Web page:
A statement released by the campaign said that Bristol Palin will keep her baby and marry the child's father. Bristol Palin's baby is due in late December.
"Our beautiful daughter Bristol came to us with news that as parents we knew would make her grow up faster than we had ever planned. We're proud of Bristol's decision to have her baby and even prouder to become grandparents," Sarah and Todd Palin said in the brief statement.
The disclosure of the pregnancy came on the opening day of the Republican National Convention, scaled back because of Hurricane Gustav, and three days after McCain named Palin as his running mate. Other news was likely to overshadow the disclosure.
"Bristol and the young man she will marry are going to realize very quickly the difficulties of raising a child, which is why they will have the love and support of our entire family," they added. The father was identified in the statement as Levi, but the campaign said it was not disclosing his last name or age.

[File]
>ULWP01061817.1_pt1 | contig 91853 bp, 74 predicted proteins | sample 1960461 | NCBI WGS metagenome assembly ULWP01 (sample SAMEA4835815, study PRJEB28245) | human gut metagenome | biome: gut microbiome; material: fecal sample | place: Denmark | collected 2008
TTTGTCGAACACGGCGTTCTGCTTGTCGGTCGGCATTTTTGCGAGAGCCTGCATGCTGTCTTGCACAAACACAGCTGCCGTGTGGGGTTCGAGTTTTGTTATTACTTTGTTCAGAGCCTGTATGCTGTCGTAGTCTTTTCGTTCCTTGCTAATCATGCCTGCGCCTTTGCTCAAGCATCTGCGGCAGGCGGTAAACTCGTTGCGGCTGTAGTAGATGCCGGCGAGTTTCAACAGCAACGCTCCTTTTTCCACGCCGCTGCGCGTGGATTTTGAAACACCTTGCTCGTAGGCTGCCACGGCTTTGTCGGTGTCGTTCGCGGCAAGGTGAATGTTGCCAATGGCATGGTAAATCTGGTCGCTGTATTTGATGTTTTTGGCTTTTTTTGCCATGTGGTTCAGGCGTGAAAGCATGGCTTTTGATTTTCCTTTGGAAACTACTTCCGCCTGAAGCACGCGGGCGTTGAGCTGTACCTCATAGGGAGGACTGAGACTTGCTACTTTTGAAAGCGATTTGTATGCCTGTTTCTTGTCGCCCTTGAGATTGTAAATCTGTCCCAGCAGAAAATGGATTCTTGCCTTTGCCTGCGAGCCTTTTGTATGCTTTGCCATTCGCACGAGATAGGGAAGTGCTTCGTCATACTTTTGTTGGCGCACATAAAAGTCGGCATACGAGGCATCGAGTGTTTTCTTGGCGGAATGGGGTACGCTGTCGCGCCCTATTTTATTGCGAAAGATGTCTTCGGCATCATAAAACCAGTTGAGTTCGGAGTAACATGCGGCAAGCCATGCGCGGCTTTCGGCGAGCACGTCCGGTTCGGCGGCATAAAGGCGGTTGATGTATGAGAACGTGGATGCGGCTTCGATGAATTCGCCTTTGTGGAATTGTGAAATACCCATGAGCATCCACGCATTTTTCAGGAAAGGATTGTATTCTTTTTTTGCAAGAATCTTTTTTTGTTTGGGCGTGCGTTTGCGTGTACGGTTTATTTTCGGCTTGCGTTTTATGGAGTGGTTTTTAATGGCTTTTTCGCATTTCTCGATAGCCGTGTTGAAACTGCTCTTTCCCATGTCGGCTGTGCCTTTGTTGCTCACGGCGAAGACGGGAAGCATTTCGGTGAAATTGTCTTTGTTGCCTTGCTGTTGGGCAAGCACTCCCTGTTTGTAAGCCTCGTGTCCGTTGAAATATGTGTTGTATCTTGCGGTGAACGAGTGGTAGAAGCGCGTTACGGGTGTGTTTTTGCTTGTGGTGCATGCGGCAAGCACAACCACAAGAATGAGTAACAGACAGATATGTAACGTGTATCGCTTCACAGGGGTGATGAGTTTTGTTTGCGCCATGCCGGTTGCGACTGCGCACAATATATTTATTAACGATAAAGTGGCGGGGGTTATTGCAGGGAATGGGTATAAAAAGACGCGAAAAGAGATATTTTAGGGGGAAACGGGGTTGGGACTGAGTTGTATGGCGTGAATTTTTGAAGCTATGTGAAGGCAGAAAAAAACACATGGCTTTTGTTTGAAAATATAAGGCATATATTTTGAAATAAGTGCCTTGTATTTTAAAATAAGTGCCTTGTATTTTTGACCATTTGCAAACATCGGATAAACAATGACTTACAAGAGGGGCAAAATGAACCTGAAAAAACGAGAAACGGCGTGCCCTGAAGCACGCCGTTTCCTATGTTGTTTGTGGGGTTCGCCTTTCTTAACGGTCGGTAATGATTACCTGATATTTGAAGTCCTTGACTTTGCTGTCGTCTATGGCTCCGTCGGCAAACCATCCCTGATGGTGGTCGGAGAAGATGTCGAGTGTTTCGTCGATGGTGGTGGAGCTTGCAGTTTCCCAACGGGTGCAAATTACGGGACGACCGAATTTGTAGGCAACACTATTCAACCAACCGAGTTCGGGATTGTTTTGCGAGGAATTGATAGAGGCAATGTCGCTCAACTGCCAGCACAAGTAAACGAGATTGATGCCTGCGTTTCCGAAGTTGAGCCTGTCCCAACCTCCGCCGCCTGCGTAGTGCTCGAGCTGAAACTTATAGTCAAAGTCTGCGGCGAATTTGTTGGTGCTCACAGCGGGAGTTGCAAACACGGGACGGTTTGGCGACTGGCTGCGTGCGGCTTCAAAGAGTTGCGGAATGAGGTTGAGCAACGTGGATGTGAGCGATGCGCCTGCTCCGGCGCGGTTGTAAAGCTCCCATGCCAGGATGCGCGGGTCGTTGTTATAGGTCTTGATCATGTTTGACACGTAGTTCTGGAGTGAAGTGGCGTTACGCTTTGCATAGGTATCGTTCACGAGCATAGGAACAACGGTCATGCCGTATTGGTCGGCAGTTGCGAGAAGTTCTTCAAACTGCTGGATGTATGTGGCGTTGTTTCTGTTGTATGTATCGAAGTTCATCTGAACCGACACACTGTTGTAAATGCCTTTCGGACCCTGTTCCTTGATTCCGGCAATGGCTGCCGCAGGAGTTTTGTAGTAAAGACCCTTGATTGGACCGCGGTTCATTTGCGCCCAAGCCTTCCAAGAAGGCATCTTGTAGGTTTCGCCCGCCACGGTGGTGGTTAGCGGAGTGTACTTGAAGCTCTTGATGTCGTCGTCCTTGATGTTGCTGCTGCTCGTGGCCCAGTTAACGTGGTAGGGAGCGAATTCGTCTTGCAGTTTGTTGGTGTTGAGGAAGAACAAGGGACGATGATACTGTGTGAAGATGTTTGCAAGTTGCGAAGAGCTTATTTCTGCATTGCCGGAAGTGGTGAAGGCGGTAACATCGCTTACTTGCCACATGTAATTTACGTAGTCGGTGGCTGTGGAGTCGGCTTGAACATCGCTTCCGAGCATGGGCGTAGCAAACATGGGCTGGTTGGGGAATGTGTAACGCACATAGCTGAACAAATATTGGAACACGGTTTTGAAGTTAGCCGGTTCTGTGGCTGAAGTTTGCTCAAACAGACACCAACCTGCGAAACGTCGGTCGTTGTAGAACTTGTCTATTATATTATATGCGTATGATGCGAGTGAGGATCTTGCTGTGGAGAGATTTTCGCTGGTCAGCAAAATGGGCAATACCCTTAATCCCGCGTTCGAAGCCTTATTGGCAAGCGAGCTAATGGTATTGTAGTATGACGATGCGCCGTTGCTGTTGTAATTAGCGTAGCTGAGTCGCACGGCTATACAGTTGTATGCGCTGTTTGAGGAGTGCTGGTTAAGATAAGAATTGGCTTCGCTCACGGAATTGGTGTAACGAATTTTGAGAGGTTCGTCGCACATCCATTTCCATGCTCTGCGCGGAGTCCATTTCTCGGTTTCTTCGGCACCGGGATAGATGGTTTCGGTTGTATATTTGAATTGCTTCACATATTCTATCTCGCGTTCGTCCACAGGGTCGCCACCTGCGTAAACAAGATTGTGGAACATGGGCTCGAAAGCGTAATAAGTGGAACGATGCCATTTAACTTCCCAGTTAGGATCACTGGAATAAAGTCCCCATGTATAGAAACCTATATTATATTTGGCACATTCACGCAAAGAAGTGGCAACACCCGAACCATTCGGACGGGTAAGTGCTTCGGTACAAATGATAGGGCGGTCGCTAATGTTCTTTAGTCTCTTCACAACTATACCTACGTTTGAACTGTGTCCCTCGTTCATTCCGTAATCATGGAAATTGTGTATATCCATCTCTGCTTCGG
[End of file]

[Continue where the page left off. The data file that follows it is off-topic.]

Sarah Palin's fifth child, a son named Trig, was born in April with Down syndrome. Internet bloggers have been suggesting that the child was actually born to Bristol Palin but that her mother, the 44-year-old Alaska governor, claimed to be the mother.
Palin spokesman Bill McAllister emphatically denied those rumors, and McCain adviser Mark Salter said the campaign announced the daughter's pregnancy to rebut them.
"Senator McCain's view is this is a private family matter. As parents, (the Palins) love their daughter unconditionally and are going to support their daughter," said McCain spokesman Steve Schmidt.
"Life happens," he said.
"An American family," added Salter.
The advisers said Palin told them about the pregnancy during lengthy discussions about her background. At several points during the discussions, McCain's team warned Palin that the scrutiny into her private life would be intense and that there was nothing she could do to prepare for it.
Prominent religious conservatives, many of whom have been lukewarm toward McCain's candidacy, predicted that Palin's daughter's pregnancy would not diminish conservative Christian enthusiasm over the vice presidential hopeful.
"I think it's a very private matter," said Roberta Combs, president of the Christian Coalition of America. "It's a matter that should stay in the family and they have to work through it together. My prayers go out to them."
Added Combs: child in the spotlight. She's not running for office. When someone can't face issues, they try to tear down a family."
Associated Press Writers Eric Gorski in St. Paul and Steve Quinn in Anchorage, Alaska, contributed to this report.